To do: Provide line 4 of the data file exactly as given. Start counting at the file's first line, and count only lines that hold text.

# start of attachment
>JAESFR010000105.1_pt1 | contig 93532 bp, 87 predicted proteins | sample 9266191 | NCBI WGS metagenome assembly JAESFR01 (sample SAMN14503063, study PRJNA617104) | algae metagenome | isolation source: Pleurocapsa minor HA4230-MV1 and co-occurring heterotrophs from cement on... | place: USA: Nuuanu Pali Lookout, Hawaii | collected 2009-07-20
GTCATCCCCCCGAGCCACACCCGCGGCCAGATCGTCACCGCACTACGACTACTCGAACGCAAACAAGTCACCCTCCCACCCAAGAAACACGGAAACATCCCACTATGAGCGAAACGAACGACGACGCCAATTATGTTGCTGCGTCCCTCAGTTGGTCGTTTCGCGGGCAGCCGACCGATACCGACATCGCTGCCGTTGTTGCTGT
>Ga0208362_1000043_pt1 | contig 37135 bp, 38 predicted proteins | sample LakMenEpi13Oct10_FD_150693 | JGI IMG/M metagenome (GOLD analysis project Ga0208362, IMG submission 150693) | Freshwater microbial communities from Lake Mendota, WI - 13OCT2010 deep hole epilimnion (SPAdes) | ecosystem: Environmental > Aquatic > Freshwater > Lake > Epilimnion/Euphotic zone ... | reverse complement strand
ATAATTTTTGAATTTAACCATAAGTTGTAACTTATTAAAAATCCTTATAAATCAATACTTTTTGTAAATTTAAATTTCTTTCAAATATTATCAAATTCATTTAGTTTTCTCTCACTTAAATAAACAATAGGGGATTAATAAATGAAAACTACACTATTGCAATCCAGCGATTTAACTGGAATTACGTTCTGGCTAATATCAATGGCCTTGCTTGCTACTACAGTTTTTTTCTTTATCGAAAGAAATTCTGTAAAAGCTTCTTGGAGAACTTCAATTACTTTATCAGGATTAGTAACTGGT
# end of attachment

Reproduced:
ATAATTTTTGAATTTAACCATAAGTTGTAACTTATTAAAAATCCTTATAAATCAATACTTTTTGTAAATTTAAATTTCTTTCAAATATTATCAAATTCATTTAGTTTTCTCTCACTTAAATAAACAATAGGGGATTAATAAATGAAAACTACACTATTGCAATCCAGCGATTTAACTGGAATTACGTTCTGGCTAATATCAATGGCCTTGCTTGCTACTACAGTTTTTTTCTTTATCGAAAGAAATTCTGTAAAAGCTTCTTGGAGAACTTCAATTACTTTATCAGGATTAGTAACTGGT